After numerous delays and a few patches of turbulence, in-flight Wi-Fi has finally taken off in the U.S. According to a new report from Routehappy.com, nearly four out of every 10 domestic flights now offer Wi-Fi onboard, with Delta leading the pack with the highest number of Wi-Fi-enabled departures.
Routehappy, a new startup that aims to help passengers choose a flight based on its quality as much as its price, found that flyers can count on Wi-Fi on 38 percent of domestic U.S. flights, covering 44 percent of flight time. That number drastically increases if you’re on Delta or Southwest, which operate the most flights with Wi-Fi at 3,443 and 2,320, respectively. The fleets of Virgin America and AirTran, meanwhile, are 100 percent Wi-Fi enabled.
Routehappy anticipates Wi-Fi to roll out on another 2,200 flights over the next 18 to 24 months. American and United have lagged behind their competitors, but will make up a large portion of the new services coming over the next two years. United, along with JetBlue, is waiting for Federal Aviation Administration approval to roll out satellite Wi-Fi across its fleet.
Between competing frequent flyer groups, Sky Team has the most U.S. flights with Wi-Fi capability, followed by Star Alliance -- though oneworld will catch up soon when the merger of American and US Airways into the new American boosts oneworld’s Wi-Fi offerings.
By route, flights from LAX to SFO and JFK are the most likely to have Wi-Fi at about 80 percent. Full-flight international Wi-Fi, meanwhile, is slowing becoming a reality.
“International Wi-Fi in 2013 is a complex situation, with many more shades of grey and different technical restrictions than domestic U.S. connectivity,” Routehappy noted in the report. Currently, only 38 international flights from the U.S. have Wi-Fi for the duration of the trip, while a further 241 have a chance of Wi-Fi or cellular roaming. Even during full-flight connectivity, however, Routehappy found that satellite Wi-Fi coverage often wasn't available worldwide for various reasons, such as national airspace restrictions, satellite coverage gaps and other geographic limitations.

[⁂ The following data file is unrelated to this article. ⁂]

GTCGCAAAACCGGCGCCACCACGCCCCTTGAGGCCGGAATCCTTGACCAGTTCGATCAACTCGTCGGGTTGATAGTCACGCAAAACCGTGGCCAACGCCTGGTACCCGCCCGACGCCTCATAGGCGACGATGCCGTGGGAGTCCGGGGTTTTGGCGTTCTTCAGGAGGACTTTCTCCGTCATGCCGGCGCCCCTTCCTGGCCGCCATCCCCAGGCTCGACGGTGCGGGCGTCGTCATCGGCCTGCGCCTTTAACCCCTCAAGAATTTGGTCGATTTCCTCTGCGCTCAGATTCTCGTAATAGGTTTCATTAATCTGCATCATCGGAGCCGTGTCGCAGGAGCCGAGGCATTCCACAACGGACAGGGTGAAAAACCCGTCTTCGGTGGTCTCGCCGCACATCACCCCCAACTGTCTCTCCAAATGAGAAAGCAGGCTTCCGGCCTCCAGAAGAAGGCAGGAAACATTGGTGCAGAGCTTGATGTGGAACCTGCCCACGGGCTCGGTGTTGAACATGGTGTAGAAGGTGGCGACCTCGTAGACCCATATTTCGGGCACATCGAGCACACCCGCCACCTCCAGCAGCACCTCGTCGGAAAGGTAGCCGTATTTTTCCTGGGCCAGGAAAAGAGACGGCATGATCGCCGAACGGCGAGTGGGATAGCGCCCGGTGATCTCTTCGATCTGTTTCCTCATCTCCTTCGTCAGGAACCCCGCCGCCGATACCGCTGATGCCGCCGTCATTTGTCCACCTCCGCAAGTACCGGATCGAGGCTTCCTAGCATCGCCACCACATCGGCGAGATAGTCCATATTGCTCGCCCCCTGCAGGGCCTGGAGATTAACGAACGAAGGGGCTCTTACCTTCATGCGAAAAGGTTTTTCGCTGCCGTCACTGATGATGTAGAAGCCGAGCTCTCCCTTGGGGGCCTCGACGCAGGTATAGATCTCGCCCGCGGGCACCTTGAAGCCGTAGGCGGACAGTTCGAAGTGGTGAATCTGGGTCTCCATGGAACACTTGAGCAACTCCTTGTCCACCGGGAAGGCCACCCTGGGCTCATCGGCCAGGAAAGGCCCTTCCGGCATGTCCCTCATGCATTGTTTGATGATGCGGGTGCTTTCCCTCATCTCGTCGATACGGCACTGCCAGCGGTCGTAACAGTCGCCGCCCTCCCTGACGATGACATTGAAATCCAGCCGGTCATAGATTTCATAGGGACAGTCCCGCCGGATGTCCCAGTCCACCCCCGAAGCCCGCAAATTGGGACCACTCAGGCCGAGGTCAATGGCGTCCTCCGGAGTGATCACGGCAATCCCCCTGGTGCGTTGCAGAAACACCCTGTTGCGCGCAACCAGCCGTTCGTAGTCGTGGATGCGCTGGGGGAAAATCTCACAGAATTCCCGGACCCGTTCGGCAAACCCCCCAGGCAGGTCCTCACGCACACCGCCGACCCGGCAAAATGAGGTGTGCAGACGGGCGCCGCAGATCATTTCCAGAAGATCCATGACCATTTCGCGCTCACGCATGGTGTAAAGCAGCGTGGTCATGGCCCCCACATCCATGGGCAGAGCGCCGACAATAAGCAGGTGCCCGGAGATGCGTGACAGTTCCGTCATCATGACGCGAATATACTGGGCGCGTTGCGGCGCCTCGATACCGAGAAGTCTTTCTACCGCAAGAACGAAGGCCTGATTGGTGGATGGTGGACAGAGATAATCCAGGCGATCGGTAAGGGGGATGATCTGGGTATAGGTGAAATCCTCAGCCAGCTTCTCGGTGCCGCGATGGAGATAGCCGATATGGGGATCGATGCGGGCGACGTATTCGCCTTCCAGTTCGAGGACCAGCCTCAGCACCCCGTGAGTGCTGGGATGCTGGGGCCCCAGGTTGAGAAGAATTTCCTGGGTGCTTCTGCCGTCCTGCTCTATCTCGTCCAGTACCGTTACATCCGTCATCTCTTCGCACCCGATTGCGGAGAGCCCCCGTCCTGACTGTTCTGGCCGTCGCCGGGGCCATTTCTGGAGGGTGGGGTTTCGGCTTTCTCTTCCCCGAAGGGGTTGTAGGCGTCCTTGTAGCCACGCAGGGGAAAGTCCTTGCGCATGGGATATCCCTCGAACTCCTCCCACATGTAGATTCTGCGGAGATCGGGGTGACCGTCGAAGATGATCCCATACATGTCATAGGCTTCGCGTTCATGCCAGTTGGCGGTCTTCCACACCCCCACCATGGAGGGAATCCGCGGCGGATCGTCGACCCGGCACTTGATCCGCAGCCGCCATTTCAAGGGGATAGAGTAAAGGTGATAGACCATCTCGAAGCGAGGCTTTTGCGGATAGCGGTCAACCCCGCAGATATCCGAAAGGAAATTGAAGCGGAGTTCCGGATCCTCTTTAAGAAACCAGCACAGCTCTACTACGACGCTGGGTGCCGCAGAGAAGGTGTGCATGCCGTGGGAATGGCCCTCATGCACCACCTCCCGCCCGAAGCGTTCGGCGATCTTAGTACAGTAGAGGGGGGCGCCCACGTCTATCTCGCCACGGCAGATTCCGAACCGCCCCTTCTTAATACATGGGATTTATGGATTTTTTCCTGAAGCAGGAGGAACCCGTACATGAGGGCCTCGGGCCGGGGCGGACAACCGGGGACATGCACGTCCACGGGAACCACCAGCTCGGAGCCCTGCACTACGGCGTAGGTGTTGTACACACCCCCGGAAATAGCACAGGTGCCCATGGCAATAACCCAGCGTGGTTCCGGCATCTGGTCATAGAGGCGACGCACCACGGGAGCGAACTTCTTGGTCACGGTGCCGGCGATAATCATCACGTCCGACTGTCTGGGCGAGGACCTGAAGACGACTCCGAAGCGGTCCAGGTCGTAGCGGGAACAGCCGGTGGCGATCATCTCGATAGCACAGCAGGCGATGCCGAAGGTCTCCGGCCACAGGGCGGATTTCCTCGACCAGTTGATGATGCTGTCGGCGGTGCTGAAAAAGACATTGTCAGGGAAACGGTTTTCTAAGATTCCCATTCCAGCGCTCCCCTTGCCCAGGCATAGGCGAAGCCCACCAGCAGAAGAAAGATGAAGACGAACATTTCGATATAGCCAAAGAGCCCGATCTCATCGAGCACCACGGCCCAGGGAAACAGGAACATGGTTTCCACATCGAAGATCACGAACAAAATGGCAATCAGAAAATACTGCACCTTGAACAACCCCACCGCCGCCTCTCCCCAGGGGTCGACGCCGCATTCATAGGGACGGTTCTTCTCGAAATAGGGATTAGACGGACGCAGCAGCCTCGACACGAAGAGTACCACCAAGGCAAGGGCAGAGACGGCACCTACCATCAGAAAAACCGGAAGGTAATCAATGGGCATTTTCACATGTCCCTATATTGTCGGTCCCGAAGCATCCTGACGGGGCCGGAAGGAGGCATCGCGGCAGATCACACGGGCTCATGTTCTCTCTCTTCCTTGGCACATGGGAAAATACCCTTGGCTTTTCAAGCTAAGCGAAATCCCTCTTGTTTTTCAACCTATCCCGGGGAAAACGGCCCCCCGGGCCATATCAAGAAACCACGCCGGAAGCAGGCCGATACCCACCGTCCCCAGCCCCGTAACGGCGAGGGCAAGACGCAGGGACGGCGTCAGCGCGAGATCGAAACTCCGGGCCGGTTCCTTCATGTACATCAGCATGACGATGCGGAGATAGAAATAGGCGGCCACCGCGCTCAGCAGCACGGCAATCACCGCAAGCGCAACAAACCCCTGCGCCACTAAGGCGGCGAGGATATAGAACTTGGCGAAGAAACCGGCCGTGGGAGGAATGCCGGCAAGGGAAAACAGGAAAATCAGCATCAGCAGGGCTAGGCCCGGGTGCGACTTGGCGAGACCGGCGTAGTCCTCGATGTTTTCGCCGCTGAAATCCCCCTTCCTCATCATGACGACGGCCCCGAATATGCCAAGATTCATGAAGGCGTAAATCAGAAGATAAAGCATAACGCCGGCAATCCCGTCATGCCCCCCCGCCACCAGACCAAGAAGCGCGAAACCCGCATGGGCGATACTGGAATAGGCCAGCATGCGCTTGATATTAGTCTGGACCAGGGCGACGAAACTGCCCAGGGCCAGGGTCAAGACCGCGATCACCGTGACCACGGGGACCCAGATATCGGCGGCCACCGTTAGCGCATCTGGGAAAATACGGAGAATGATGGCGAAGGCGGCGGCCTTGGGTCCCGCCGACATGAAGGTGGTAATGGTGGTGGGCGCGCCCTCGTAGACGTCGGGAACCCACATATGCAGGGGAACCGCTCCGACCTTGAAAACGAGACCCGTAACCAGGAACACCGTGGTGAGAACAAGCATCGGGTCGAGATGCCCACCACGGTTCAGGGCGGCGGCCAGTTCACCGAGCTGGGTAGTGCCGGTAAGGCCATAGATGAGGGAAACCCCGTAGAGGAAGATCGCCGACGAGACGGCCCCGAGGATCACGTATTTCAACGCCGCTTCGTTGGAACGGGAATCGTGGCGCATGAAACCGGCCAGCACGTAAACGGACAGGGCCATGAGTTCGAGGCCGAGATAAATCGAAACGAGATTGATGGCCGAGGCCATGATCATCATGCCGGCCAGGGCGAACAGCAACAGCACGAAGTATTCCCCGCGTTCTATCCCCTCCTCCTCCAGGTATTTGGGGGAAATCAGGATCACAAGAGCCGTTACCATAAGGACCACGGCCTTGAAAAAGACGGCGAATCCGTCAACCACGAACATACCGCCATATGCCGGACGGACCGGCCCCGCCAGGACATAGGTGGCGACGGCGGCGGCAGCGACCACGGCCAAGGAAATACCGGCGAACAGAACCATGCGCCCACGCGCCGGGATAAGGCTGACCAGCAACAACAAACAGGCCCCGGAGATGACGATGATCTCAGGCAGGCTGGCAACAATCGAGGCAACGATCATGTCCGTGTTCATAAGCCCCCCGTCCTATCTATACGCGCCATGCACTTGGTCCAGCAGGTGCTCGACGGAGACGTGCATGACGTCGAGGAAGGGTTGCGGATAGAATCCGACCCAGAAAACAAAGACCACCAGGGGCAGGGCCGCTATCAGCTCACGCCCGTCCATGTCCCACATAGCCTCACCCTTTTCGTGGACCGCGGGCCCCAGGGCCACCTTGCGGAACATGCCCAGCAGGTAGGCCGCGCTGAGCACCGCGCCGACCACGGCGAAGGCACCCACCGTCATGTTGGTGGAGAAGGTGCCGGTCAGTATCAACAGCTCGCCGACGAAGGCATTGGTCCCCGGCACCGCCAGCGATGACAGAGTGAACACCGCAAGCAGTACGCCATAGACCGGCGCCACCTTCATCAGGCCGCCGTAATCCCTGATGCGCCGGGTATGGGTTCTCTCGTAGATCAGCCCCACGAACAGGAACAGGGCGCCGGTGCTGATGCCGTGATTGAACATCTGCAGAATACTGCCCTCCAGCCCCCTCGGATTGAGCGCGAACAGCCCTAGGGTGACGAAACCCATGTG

Of the 38 international flights with Wi-Fi, Lufthansa leads the way with 12, followed by American (11), Air Canada (9) and Singapore (4). Several other carriers will increase their coverage, pending FAA certification.
Routehappy found that seat space and flight length play a major role in how likely passengers are to pay for Wi-Fi service. More than 65 percent of first- and business-class passengers said Wi-Fi was “worth it,” but many of those in tighter seats in the main cabin said it was only worth paying for Wi-Fi for a tablet or phone. “Battery anxiety” was another concern. Routehappy found that American was the leader in providing power outlets for passengers, while Delta was a close second.
Industry analysts see the increase in Wi-Fi as yet another revenue stream for airlines who, unable to raise base fares in a competitive environment, increasingly tack on ancillary fees. Yet, costs of as much as $12 or more per session have deterred many users from using it. Industry leader Gogo, which has systems on more than 80 percent of all Wi-Fi-enabled flights in North America, said that in the first quarter just 6.2 percent of passengers on planes with Wi-Fi purchased the service.
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Mark Johanson is the travel editor at the International Business Times. He has traveled to and written about more than 30 nations and territories on every continent except...